A World Heritage Committee report has recommended the Great Barrier Reef be placed on the “List of World Heritage in Danger”.
The decision follows a visit to the reef by international conservation experts in March.
Environment Minister Tanya Plibersek said the Government accepted the Great Barrier Reef was “at risk” due to climate change but did not believe it should be “singled out”.
About the report
The report was by UNESCO’s World Heritage Committee (UNESCO is a United Nations body that promotes conservation).
In 2021, UNESCO experts assessed the reef and determined it was “in danger”, but the Coalition Government successfully lobbied the Committee to conduct a visit instead of immediately adding the reef to the “in danger” list.
That visit took place in March and was accompanied by a Government report outlining plans to protect the reef. The report released today is the outcome of that process.
What it says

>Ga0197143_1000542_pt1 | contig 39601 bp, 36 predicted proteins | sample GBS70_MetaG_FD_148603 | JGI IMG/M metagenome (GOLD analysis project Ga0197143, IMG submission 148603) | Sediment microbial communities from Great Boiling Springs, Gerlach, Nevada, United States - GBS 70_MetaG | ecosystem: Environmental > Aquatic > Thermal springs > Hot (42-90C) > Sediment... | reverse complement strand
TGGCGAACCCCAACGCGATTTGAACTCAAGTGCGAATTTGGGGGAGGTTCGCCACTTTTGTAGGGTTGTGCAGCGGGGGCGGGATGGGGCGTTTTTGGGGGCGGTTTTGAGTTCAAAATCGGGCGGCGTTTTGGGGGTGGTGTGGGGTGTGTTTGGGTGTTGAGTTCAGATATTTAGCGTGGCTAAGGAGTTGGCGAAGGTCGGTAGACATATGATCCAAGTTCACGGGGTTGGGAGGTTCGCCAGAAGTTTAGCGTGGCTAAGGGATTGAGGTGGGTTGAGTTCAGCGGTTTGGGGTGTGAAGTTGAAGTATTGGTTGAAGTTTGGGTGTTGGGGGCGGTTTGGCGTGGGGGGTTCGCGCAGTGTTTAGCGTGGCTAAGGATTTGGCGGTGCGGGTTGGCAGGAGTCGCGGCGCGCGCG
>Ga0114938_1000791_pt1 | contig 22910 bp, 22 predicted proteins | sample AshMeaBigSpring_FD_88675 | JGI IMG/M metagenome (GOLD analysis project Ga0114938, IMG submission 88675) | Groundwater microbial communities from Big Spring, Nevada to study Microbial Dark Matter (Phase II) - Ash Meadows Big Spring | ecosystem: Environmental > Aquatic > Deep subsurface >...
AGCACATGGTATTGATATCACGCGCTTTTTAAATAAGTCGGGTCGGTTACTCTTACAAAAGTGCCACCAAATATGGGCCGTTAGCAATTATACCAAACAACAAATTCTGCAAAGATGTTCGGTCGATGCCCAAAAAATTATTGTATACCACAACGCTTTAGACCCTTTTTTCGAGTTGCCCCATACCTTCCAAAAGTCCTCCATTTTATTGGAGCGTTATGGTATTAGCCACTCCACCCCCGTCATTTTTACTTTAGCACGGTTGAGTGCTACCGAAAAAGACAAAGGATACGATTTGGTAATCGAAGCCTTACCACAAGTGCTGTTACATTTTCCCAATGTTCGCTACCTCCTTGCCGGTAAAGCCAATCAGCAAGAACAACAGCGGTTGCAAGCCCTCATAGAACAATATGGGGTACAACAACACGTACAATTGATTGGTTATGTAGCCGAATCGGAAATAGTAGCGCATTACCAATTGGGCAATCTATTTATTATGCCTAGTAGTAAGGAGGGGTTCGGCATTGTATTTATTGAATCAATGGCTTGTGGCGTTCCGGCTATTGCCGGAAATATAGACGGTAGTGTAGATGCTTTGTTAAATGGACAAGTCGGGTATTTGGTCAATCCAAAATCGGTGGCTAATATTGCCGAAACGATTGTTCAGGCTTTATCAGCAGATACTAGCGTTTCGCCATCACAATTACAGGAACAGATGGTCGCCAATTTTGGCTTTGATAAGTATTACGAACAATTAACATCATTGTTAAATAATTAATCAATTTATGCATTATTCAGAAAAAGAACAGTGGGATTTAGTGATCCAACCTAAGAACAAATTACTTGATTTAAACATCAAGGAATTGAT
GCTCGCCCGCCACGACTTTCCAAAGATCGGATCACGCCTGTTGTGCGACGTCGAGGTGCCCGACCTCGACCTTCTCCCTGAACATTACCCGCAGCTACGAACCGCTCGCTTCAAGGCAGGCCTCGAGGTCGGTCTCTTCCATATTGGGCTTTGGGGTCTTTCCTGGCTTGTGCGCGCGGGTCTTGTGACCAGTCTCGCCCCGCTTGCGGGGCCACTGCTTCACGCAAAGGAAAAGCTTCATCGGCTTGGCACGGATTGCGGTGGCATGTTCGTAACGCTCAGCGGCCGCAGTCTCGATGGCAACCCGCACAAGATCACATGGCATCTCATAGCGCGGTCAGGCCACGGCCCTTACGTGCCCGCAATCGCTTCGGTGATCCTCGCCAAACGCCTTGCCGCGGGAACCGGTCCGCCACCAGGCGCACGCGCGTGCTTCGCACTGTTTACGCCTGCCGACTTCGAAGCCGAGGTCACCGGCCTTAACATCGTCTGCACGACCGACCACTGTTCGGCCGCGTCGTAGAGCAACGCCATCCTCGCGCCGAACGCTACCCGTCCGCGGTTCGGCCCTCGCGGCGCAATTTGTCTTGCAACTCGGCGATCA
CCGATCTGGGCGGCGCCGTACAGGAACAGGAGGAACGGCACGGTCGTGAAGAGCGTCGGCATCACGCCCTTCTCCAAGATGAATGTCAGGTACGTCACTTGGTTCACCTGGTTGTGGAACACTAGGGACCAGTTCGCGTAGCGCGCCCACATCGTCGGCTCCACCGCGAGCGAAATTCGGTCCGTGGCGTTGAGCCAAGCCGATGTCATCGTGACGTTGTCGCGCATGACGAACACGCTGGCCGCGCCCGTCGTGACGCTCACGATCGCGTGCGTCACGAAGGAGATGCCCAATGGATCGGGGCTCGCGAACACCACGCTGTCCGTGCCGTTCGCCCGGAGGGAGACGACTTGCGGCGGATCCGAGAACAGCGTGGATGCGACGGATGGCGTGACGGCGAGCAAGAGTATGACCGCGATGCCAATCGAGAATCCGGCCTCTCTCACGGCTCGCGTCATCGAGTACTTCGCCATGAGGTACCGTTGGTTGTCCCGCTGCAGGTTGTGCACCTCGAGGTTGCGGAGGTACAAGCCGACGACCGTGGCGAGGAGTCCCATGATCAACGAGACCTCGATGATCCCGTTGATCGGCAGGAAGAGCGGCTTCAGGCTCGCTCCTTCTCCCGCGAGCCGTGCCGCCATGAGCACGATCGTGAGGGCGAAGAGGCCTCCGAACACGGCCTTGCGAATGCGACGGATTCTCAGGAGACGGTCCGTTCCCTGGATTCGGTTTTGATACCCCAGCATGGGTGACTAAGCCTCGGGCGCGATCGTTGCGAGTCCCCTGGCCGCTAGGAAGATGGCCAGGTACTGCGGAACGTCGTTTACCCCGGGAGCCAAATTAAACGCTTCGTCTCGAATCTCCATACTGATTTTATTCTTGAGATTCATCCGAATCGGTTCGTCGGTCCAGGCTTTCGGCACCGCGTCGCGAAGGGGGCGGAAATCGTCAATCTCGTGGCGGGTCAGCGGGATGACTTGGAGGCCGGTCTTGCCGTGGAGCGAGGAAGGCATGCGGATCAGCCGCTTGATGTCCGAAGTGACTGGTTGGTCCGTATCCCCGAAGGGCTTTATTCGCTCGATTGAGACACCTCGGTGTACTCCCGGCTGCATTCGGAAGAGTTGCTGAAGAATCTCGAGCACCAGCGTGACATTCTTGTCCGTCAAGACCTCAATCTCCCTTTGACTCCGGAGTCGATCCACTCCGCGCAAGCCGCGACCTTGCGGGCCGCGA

The report acknowledges Australia has made “unparalleled science and management efforts” to protect the reef, but concludes it is “significantly impacted by climate change”.
It suggests the main issue is “degraded water quality”. It criticised Australia’s lack of “clear climate change targets” and suggested Australia could take further steps to protect the reef that would “drastically improve” reef conservation. It concludes the reef faces “major threats” which could destroy it and that this meets the criteria to be considered “in danger”.
The major steps it recommends for Australia include:
- Taking steps to avoid land clearing and protect native vegetation near the reef
- Tightly scrutinising proposed dams in the area
- Strengthening water quality targets
- Phasing out “gill net fishing” and otherwise improving fishing sustainability
- Pursue stronger emissions reduction targets
Federal Environment Minister Tanya Plibersek noted the new Government had legislated a higher emissions target since the visit by the international conservation experts.
She said the Government would argue to UNESCO there is “no need to single the Great Barrier Reef out in this way.”
“Yes, climate change is a risk to ecosystems like the Great Barrier Reef, but that means it’s a risk to every reef globally… There is no government taking the risks to coral reefs more seriously.”
Plibersek did not commit to an overarching position on how the Government would respond to new land-clearing proposals or on the approval of new coal and gas projects.